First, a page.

4 CARES Act Misconceptions

4 CARES Act Misconceptions

By Ian Berger, JD
IRA Analyst

The Coronavirus Aid, Relief and Economic Recovery Act (CARES Act) was signed into law on March 27.  It includes several important retirement-related provisions. Because some of these provisions are confusing, several CARES Act misconceptions have arisen. In this edition of the Slott Report, we will attempt to set the record straight.

Misconception #1: Everyone is eligible for a CRD.

The CARES Act allows individuals to withdraw up to $100,000 of IRA and company plan funds during 2020 with special tax breaks. They are called “coronavirus-related distributions” (CRDs). However, not everyone is eligible to take these withdrawals.  Nor does everyone qualify for the relief. Under current rules, you’re eligible only if you’re in one of these categories:

  • SARS-CoV-2 or COVID-19 virus diagnosis by a test approved by the CDC;
  • you or your spouse or dependent is diagnosed; or
  • you experience “adverse financial consequences” due to:- being quarantined;- being furloughed or laid off or having work hours reduced;- being unable to work due to lack of child care; or- closing or reducing hours of a business you owned or operated.

The law gives the IRS the authority to expand these categories, but that has not happened yet.

Misconception #2:  Company plans must allow CRDs.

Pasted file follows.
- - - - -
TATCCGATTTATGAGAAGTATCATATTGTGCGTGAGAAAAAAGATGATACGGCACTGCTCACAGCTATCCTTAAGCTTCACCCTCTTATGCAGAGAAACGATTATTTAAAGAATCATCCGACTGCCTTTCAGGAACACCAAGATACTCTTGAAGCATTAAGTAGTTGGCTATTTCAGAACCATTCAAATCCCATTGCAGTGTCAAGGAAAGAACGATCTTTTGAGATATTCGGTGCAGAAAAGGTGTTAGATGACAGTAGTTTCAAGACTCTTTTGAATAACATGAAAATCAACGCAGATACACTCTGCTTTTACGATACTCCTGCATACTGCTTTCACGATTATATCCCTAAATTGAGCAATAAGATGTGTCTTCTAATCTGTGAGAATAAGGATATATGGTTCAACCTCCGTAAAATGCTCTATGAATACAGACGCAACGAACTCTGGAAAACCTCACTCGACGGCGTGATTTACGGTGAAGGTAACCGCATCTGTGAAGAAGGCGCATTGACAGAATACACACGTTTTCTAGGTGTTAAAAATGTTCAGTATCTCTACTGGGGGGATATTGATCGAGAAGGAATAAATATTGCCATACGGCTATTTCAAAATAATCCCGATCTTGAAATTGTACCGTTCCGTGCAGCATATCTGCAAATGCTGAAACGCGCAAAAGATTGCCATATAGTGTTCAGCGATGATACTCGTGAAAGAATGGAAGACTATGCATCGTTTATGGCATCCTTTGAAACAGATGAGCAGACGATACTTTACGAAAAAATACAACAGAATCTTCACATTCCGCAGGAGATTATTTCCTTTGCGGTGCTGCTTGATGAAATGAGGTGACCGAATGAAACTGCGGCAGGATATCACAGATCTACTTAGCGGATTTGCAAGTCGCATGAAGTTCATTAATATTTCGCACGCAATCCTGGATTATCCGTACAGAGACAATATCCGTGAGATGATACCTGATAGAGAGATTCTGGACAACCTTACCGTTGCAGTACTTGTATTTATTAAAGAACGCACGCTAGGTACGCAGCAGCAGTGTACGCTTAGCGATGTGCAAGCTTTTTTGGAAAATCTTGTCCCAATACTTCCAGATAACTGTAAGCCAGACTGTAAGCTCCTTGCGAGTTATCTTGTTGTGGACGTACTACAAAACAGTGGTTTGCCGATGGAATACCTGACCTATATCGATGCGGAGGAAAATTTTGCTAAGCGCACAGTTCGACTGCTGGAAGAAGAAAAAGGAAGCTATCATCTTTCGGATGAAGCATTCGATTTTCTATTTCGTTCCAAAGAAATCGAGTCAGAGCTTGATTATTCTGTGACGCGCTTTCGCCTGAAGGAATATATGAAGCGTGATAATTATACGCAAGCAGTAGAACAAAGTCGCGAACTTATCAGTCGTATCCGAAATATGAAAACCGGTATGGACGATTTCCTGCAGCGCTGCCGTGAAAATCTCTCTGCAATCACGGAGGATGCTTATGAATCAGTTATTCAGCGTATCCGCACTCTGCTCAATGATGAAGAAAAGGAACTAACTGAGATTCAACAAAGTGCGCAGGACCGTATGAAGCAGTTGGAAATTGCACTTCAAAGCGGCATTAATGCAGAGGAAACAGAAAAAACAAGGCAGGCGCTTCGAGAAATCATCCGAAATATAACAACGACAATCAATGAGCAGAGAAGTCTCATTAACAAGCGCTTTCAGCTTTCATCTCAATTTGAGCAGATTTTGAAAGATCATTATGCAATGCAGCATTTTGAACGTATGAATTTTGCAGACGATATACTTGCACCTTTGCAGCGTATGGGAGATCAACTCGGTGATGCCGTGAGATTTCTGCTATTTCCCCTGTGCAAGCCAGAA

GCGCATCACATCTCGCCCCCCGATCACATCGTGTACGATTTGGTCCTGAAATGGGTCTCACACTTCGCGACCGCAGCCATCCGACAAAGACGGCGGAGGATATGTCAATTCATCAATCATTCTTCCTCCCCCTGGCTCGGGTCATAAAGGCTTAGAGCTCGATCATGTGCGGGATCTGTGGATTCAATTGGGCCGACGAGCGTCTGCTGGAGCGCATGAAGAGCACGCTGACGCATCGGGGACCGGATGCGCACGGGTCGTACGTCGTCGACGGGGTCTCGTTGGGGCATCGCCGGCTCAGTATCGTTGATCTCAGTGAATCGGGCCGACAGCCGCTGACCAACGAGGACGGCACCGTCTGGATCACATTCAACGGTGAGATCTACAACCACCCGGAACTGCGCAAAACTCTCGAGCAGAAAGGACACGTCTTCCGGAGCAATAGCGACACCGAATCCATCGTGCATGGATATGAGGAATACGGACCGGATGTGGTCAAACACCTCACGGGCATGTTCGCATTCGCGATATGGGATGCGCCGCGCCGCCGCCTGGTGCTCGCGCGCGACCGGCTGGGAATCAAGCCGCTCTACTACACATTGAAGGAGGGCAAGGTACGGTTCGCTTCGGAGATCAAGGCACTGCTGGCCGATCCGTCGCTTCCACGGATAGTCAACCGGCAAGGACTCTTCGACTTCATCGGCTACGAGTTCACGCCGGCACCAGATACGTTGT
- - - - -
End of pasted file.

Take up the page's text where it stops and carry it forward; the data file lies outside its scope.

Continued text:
Although the CARES Act allows companies to allow CRDs, companies are not required to offer them.  This is true even when you are in one of the above categories. Many plans offer CRDs.  However, to make sure, remember to check with your HR Department or the plan administrator.

Misconception #3:  CRDs are tax-free.

If you are under age 59 ½, your CRD is exempt from the 10% early distribution penalty. However, the CRD is generally subject to federal taxes. One of the relief provisions allows you to spread out federal income taxes over three years. In addition, you can avoid federal taxes by repaying the CRD to an IRA or company plan within three years of receiving it.

Misconception #4:  Any RMD received in 2020 can be paid back.

Another provision of the CARES Act waives required minimum distributions (RMDs) for 2020. This includes 2020 RMDs and 2019 RMDs if you reached age 70 ½ in 2019 and delayed your 2019 RMD into 2020.

You can roll certain RMDs back to an IRA or company plan.  Normally you must complete rollovers within 60 days. However, if you received (or will receive) an RMD between February 1 and May 15, 2020, you have until July 15, 2020 to roll it over. But you don’t qualify for an IRA rollover if you had another IRA rollover during the 12 months before receiving your RMD. Non-spouse beneficiaries who received an RMD from an inherited IRA do not qualify.

You are currently out of luck if you received your RMD in January of this year. But it is possible the IRS will issue broader rollover relief, so keep checking the Slott Report.

Copyright © 2019, Ed Slott and Company, LLC Reprinted from The Slott Report, November 25, 2019, with permission.    Ed Slott and Company, LLC takes no responsibility for the current accuracy of this article.